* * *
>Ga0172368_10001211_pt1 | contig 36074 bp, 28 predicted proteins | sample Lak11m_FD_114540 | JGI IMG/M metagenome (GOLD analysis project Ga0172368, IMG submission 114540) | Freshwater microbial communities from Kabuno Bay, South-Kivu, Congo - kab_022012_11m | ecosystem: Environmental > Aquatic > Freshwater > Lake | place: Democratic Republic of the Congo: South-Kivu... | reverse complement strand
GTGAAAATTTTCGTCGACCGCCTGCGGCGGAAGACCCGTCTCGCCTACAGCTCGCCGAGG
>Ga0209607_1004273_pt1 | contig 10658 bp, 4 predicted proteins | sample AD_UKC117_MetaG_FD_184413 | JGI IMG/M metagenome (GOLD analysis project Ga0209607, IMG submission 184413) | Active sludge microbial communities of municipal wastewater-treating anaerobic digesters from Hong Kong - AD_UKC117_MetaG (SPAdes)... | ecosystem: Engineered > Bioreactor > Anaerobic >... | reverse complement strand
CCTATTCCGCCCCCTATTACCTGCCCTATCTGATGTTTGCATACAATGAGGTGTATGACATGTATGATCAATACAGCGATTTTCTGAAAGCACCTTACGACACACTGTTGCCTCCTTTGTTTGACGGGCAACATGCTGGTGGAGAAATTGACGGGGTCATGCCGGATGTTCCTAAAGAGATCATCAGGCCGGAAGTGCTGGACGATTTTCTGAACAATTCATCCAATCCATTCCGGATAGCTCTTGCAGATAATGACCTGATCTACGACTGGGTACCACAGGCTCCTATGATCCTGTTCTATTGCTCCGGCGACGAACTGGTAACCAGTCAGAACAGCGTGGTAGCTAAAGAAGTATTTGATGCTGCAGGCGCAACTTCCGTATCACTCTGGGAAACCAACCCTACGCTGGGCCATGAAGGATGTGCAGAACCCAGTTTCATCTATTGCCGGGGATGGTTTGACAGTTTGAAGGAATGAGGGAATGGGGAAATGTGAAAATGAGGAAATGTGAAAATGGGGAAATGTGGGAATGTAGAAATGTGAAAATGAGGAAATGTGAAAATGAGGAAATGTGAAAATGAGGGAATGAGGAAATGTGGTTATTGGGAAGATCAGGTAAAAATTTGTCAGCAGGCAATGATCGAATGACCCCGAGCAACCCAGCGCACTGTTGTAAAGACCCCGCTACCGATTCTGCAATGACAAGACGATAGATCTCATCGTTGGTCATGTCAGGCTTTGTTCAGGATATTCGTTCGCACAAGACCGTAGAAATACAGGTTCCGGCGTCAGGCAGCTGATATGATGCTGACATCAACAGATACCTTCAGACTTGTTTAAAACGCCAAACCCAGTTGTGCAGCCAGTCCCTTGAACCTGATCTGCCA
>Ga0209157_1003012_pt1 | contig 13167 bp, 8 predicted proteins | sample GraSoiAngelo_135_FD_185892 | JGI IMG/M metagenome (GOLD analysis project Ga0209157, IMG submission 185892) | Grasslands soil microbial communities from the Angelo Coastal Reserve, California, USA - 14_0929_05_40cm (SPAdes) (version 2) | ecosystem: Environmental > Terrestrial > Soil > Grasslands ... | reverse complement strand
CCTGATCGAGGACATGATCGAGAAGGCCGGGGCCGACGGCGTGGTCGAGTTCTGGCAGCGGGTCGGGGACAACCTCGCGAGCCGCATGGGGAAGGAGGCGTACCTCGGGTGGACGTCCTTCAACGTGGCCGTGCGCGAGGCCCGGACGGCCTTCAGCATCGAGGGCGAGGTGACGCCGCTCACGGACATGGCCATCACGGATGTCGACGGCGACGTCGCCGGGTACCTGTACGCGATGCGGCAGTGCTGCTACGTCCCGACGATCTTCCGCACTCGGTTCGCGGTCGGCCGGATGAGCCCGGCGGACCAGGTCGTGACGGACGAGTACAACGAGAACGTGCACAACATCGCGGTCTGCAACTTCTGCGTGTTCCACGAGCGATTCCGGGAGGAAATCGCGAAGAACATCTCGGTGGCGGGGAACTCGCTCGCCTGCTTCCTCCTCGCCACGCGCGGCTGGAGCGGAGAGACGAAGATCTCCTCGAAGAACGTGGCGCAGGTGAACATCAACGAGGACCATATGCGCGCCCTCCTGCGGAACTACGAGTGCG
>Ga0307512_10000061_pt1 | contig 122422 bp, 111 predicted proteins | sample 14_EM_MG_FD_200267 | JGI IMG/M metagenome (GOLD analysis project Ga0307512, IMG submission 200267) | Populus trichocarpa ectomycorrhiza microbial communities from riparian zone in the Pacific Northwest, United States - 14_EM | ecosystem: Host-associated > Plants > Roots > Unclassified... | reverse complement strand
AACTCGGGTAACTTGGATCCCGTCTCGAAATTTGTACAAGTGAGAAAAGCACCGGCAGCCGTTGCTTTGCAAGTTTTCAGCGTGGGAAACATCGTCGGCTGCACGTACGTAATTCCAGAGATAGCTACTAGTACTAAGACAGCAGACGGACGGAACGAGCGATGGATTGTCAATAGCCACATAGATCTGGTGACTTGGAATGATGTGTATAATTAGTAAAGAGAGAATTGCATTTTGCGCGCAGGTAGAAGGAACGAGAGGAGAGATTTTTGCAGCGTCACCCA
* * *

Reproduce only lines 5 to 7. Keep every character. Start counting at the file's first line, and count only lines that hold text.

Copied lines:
>Ga0209157_1003012_pt1 | contig 13167 bp, 8 predicted proteins | sample GraSoiAngelo_135_FD_185892 | JGI IMG/M metagenome (GOLD analysis project Ga0209157, IMG submission 185892) | Grasslands soil microbial communities from the Angelo Coastal Reserve, California, USA - 14_0929_05_40cm (SPAdes) (version 2) | ecosystem: Environmental > Terrestrial > Soil > Grasslands ... | reverse complement strand
CCTGATCGAGGACATGATCGAGAAGGCCGGGGCCGACGGCGTGGTCGAGTTCTGGCAGCGGGTCGGGGACAACCTCGCGAGCCGCATGGGGAAGGAGGCGTACCTCGGGTGGACGTCCTTCAACGTGGCCGTGCGCGAGGCCCGGACGGCCTTCAGCATCGAGGGCGAGGTGACGCCGCTCACGGACATGGCCATCACGGATGTCGACGGCGACGTCGCCGGGTACCTGTACGCGATGCGGCAGTGCTGCTACGTCCCGACGATCTTCCGCACTCGGTTCGCGGTCGGCCGGATGAGCCCGGCGGACCAGGTCGTGACGGACGAGTACAACGAGAACGTGCACAACATCGCGGTCTGCAACTTCTGCGTGTTCCACGAGCGATTCCGGGAGGAAATCGCGAAGAACATCTCGGTGGCGGGGAACTCGCTCGCCTGCTTCCTCCTCGCCACGCGCGGCTGGAGCGGAGAGACGAAGATCTCCTCGAAGAACGTGGCGCAGGTGAACATCAACGAGGACCATATGCGCGCCCTCCTGCGGAACTACGAGTGCG
>Ga0307512_10000061_pt1 | contig 122422 bp, 111 predicted proteins | sample 14_EM_MG_FD_200267 | JGI IMG/M metagenome (GOLD analysis project Ga0307512, IMG submission 200267) | Populus trichocarpa ectomycorrhiza microbial communities from riparian zone in the Pacific Northwest, United States - 14_EM | ecosystem: Host-associated > Plants > Roots > Unclassified... | reverse complement strand